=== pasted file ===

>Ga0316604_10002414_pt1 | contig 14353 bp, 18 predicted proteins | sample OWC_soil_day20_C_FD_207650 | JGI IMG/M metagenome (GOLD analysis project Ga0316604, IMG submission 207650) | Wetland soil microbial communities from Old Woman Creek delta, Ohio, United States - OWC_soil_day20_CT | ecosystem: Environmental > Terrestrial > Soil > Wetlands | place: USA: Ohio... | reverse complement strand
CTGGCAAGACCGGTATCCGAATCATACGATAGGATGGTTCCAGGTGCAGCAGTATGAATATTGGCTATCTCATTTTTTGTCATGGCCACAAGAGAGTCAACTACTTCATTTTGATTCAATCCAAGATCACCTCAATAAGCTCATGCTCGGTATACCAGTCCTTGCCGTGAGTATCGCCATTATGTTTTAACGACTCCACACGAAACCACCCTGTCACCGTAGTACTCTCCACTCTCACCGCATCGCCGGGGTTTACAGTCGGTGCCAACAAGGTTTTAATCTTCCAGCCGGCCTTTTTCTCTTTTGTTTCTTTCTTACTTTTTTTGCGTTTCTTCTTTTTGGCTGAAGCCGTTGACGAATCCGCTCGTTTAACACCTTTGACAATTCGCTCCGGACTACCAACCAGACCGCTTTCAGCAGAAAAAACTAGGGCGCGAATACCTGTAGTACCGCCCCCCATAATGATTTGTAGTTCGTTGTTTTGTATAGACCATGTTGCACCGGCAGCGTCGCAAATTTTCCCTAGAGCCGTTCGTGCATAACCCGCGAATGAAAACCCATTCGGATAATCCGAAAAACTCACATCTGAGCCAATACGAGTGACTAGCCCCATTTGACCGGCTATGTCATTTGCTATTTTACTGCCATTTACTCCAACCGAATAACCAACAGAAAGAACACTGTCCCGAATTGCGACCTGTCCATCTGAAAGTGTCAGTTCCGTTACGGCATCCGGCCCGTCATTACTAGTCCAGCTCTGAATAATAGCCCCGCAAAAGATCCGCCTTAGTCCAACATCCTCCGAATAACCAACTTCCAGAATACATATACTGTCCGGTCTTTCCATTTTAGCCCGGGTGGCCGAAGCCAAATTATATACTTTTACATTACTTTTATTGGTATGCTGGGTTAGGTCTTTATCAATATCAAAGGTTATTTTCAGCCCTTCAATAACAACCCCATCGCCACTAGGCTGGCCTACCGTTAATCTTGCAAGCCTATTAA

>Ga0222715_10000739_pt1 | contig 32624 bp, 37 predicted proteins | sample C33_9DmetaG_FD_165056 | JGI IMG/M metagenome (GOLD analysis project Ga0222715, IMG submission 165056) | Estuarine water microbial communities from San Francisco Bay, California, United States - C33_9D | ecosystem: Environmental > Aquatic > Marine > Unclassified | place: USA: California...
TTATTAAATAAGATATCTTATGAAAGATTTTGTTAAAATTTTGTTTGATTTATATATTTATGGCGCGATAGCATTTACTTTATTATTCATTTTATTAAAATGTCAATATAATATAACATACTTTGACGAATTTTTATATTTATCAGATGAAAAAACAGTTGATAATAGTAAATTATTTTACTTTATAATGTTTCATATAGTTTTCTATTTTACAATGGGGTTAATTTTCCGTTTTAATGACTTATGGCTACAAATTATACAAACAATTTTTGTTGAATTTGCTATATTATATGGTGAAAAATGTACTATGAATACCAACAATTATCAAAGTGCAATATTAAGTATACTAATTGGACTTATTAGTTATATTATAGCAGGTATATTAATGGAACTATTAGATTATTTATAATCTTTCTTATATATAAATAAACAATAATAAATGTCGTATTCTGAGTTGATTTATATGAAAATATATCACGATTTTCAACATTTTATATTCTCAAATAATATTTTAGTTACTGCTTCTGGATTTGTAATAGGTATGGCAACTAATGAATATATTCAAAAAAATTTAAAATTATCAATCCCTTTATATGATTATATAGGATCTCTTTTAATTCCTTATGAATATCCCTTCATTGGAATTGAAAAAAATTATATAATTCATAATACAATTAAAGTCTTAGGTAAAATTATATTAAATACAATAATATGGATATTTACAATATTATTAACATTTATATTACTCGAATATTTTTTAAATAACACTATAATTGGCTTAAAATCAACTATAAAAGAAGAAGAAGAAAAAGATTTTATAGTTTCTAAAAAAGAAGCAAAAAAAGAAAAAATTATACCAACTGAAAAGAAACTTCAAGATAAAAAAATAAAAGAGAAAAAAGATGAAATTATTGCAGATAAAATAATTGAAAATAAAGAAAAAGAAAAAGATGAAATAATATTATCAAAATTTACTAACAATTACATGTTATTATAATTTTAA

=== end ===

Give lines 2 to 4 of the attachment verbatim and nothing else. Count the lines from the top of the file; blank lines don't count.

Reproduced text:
CTGGCAAGACCGGTATCCGAATCATACGATAGGATGGTTCCAGGTGCAGCAGTATGAATATTGGCTATCTCATTTTTTGTCATGGCCACAAGAGAGTCAACTACTTCATTTTGATTCAATCCAAGATCACCTCAATAAGCTCATGCTCGGTATACCAGTCCTTGCCGTGAGTATCGCCATTATGTTTTAACGACTCCACACGAAACCACCCTGTCACCGTAGTACTCTCCACTCTCACCGCATCGCCGGGGTTTACAGTCGGTGCCAACAAGGTTTTAATCTTCCAGCCGGCCTTTTTCTCTTTTGTTTCTTTCTTACTTTTTTTGCGTTTCTTCTTTTTGGCTGAAGCCGTTGACGAATCCGCTCGTTTAACACCTTTGACAATTCGCTCCGGACTACCAACCAGACCGCTTTCAGCAGAAAAAACTAGGGCGCGAATACCTGTAGTACCGCCCCCCATAATGATTTGTAGTTCGTTGTTTTGTATAGACCATGTTGCACCGGCAGCGTCGCAAATTTTCCCTAGAGCCGTTCGTGCATAACCCGCGAATGAAAACCCATTCGGATAATCCGAAAAACTCACATCTGAGCCAATACGAGTGACTAGCCCCATTTGACCGGCTATGTCATTTGCTATTTTACTGCCATTTACTCCAACCGAATAACCAACAGAAAGAACACTGTCCCGAATTGCGACCTGTCCATCTGAAAGTGTCAGTTCCGTTACGGCATCCGGCCCGTCATTACTAGTCCAGCTCTGAATAATAGCCCCGCAAAAGATCCGCCTTAGTCCAACATCCTCCGAATAACCAACTTCCAGAATACATATACTGTCCGGTCTTTCCATTTTAGCCCGGGTGGCCGAAGCCAAATTATATACTTTTACATTACTTTTATTGGTATGCTGGGTTAGGTCTTTATCAATATCAAAGGTTATTTTCAGCCCTTCAATAACAACCCCATCGCCACTAGGCTGGCCTACCGTTAATCTTGCAAGCCTATTAA

>Ga0222715_10000739_pt1 | contig 32624 bp, 37 predicted proteins | sample C33_9DmetaG_FD_165056 | JGI IMG/M metagenome (GOLD analysis project Ga0222715, IMG submission 165056) | Estuarine water microbial communities from San Francisco Bay, California, United States - C33_9D | ecosystem: Environmental > Aquatic > Marine > Unclassified | place: USA: California...
TTATTAAATAAGATATCTTATGAAAGATTTTGTTAAAATTTTGTTTGATTTATATATTTATGGCGCGATAGCATTTACTTTATTATTCATTTTATTAAAATGTCAATATAATATAACATACTTTGACGAATTTTTATATTTATCAGATGAAAAAACAGTTGATAATAGTAAATTATTTTACTTTATAATGTTTCATATAGTTTTCTATTTTACAATGGGGTTAATTTTCCGTTTTAATGACTTATGGCTACAAATTATACAAACAATTTTTGTTGAATTTGCTATATTATATGGTGAAAAATGTACTATGAATACCAACAATTATCAAAGTGCAATATTAAGTATACTAATTGGACTTATTAGTTATATTATAGCAGGTATATTAATGGAACTATTAGATTATTTATAATCTTTCTTATATATAAATAAACAATAATAAATGTCGTATTCTGAGTTGATTTATATGAAAATATATCACGATTTTCAACATTTTATATTCTCAAATAATATTTTAGTTACTGCTTCTGGATTTGTAATAGGTATGGCAACTAATGAATATATTCAAAAAAATTTAAAATTATCAATCCCTTTATATGATTATATAGGATCTCTTTTAATTCCTTATGAATATCCCTTCATTGGAATTGAAAAAAATTATATAATTCATAATACAATTAAAGTCTTAGGTAAAATTATATTAAATACAATAATATGGATATTTACAATATTATTAACATTTATATTACTCGAATATTTTTTAAATAACACTATAATTGGCTTAAAATCAACTATAAAAGAAGAAGAAGAAAAAGATTTTATAGTTTCTAAAAAAGAAGCAAAAAAAGAAAAAATTATACCAACTGAAAAGAAACTTCAAGATAAAAAAATAAAAGAGAAAAAAGATGAAATTATTGCAGATAAAATAATTGAAAATAAAGAAAAAGAAAAAGATGAAATAATATTATCAAAATTTACTAACAATTACATGTTATTATAATTTTAA